“In addition Australia’s smallest States of Tasmania (10.6% unemployment & 11.9% under-employment – total of 22.5%) and South Australia (12.1% unemployment & 10.9% under-employment – total of 23%) have clearly the highest jobless rates in the nation. Both Tasmania and South Australia have historically suffered from intrastate migration outflows due to the small size of their economies and today’s estimates show that this trend could well return in the next few years as those looking for work migrate to the larger States.

“One clear political impact of the worsening employment situation is the rise of regional parties around Australia. In particular we have the rise of the Nick Xenophon Team (NXT) in South Australia (three Senators and one Lower House MP), the return of One Nation – primarily in Queensland, but also very strong in Western Australia and regional New South Wales (four Senators around Australia), the popularity of Senator Jacqui Lambie and the Jacqui Lambie Network in Tasmania and even the election of Senator Derryn Hinch in Victoria.

“To overcome the popularity of regional parties Prime Minister Malcolm Turnbull and the L-NP Government must concentrate more on the regional problems of high and rising unemployment and under-employment with policies prioritising job creation and a growing economy.”


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Gary Morgan:     

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Michele Levine:       

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Unemployment Data Tables

Roy Morgan Research Employment Estimates (2001-2016)

Roy Morgan Research Unemployment & Under-employment Estimates (2007-2016)

Roy Morgan Research vs ABS Employment Estimates (1992-2016)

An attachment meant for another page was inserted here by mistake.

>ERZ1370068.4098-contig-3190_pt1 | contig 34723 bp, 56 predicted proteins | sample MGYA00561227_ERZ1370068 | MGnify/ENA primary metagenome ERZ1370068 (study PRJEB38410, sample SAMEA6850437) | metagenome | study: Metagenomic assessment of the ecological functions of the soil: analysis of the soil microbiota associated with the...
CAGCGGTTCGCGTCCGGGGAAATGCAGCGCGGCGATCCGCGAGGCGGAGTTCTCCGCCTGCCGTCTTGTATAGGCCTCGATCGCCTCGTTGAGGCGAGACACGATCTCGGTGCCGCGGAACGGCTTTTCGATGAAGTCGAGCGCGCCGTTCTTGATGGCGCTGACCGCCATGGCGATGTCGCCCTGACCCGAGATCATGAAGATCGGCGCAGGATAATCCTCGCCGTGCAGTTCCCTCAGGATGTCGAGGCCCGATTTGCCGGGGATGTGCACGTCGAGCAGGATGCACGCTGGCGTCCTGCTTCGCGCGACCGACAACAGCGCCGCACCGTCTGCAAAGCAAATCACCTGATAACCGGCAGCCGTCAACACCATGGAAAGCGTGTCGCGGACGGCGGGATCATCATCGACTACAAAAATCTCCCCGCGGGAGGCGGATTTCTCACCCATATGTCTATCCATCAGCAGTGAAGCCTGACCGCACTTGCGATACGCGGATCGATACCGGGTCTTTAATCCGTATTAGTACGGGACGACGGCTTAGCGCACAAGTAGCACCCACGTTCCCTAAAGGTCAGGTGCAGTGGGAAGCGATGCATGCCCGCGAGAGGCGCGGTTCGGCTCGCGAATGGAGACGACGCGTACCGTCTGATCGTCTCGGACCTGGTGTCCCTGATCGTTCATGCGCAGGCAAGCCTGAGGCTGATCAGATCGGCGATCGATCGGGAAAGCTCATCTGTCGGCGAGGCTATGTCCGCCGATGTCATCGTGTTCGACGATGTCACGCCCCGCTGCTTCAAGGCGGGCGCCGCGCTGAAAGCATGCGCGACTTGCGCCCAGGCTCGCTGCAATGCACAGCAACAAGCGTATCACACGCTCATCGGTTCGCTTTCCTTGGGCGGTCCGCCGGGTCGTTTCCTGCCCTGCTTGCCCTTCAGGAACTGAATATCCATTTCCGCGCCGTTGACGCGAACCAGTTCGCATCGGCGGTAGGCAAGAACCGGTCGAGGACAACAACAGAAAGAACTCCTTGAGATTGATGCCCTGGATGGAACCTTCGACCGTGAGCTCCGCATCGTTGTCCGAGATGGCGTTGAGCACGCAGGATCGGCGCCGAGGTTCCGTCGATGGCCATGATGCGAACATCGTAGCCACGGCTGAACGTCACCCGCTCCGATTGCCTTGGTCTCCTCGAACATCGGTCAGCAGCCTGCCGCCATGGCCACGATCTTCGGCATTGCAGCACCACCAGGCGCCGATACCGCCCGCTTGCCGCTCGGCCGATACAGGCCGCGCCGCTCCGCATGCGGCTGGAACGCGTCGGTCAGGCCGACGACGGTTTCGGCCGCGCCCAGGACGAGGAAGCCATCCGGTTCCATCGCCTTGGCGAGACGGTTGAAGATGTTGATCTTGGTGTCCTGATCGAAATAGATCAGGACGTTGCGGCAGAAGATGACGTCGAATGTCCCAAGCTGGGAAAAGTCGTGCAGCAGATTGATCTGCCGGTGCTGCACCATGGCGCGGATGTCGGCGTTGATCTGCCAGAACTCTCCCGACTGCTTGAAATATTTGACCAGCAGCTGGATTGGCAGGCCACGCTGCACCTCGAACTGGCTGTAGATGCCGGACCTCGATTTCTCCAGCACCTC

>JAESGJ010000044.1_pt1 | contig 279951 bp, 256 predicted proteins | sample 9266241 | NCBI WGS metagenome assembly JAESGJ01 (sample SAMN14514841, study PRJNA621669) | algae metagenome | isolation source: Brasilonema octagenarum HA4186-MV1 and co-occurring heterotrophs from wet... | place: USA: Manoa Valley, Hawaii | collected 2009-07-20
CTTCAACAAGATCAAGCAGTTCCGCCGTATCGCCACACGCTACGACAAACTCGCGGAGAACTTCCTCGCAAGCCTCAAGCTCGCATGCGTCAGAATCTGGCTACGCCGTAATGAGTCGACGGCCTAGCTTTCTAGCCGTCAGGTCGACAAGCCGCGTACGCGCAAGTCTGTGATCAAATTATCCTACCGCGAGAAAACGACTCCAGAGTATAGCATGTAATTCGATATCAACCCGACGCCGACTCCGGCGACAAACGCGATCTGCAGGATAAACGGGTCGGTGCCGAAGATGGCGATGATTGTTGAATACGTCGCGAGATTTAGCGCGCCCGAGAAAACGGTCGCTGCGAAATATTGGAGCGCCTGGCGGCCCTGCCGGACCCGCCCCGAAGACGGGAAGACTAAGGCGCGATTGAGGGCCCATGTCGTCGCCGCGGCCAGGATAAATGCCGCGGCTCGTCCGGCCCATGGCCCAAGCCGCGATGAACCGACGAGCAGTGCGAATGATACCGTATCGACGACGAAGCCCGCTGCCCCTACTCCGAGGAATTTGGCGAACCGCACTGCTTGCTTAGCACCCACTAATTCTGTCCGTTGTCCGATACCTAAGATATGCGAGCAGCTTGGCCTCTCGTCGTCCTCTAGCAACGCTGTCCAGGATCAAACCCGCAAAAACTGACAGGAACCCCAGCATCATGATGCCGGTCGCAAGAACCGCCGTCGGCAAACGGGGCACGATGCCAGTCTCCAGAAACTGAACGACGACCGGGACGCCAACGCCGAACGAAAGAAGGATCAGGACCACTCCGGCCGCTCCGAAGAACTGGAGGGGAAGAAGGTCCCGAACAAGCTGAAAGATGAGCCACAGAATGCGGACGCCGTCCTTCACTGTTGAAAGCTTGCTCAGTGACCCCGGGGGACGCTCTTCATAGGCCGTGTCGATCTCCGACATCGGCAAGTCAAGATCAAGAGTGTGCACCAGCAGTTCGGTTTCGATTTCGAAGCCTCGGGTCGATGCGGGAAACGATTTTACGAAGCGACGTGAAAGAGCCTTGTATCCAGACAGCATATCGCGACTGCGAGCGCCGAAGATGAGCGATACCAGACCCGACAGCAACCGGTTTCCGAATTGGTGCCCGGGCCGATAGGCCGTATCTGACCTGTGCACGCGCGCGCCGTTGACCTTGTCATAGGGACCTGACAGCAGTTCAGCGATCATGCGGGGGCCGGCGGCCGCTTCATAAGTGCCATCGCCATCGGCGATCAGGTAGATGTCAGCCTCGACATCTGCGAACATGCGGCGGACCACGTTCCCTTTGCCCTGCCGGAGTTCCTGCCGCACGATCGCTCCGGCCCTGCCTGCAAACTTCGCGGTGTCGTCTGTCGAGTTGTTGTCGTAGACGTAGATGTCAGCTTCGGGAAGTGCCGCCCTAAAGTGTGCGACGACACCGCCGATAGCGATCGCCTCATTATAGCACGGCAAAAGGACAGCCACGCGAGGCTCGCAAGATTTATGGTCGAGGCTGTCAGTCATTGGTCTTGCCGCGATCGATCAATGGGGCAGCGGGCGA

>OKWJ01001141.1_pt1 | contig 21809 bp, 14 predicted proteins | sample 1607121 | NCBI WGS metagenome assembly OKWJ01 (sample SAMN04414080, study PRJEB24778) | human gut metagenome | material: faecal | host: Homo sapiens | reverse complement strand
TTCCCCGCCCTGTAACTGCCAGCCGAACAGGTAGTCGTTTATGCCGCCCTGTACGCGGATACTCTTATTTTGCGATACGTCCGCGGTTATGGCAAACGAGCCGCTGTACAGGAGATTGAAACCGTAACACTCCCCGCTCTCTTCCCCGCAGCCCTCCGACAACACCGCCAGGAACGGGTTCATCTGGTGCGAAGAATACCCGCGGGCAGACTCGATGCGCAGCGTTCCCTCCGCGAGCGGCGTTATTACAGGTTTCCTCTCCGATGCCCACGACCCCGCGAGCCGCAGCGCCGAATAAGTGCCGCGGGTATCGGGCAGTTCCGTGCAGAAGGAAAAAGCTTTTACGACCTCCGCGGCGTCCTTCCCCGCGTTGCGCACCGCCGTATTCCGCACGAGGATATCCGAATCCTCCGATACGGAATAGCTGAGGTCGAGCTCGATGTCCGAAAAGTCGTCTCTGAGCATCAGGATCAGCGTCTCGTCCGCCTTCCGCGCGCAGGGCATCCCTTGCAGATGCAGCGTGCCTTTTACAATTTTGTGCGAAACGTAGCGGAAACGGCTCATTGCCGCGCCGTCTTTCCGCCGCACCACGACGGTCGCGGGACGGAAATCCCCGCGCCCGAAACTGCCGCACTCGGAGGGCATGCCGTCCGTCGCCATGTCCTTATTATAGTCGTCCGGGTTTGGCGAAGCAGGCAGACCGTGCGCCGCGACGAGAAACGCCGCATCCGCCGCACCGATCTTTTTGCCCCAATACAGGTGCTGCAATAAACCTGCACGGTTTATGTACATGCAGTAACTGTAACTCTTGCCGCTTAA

ABS Employment Estimates (1992-2016)

Roy Morgan Monthly Unemployment Estimates - October 2016 - 9.2%

Roy Morgan Quarterly Unemployment Estimates - September 2016 - 9.8%

Roy Morgan October Under-employment estimates - October 2016 - 19.1%


ROY MORGAN MEASURES REAL UNEMPLOYMENT IN AUSTRALIA

NOT THE ‘PERCEPTION’ OF UNEMPLOYMENT – JUNE 8, 2012

http://www.roymorgan.com/~/media/Files/Papers/2012/20120603.pdf

The Roy Morgan Unemployment estimate is obtained by surveying an Australia-wide cross section by face-to-face interviews. A person is classified as unemployed if they are looking for work, no matter when.

The results are not seasonally adjusted and provide an accurate measure of monthly unemployment estimates in Australia.

The Australian Bureau of Statistics Unemployment estimates are obtained by mostly telephone interviews. Households selected for the ABS Survey are interviewed each month for eight months, with one-eighth of the sample being replaced each month. The first interview is conducted face-to-face. Subsequent interviews are then conducted by telephone.

The ABS classifies a person as unemployed if, when surveyed, they have been actively looking for work in the four weeks up to the end of the reference week and if they were available for work in the reference week.

The Australian Bureau of Statistics Unemployment estimates are also seasonally adjusted.

For these reasons the Australian Bureau of Statistics Unemployment estimates are different from the Roy Morgan Unemployment estimate. Gary Morgan's concerns regarding the ABS Unemployment estimate is clearly outlined in his letter to the Australian Financial Review, which was not published.


Margin of Error

The margin of error to be allowed for in any estimate depends mainly on the number of interviews on which it is based. The following table gives indications of the likely range within which estimates would be 95% likely to fall, expressed as the number of percentage points above or below the actual estimate. The figures are approximate and for general guidance only, and assume a simple random sample. Allowance for design effects (such as stratification and weighting) should be made as appropriate.

Sample Size

% Estimate

 

40%-60%

25% or 75%

10% or 90%

5% or 95%

5,000

±1.4

±1.2

±0.8

±0.6

10,000

±1.0

±0.9

±0.6

±0.4

20,000

±0.7

±0.6

±0.4

±0.3

50,000

±0.4

±0.4

±0.3

±0.2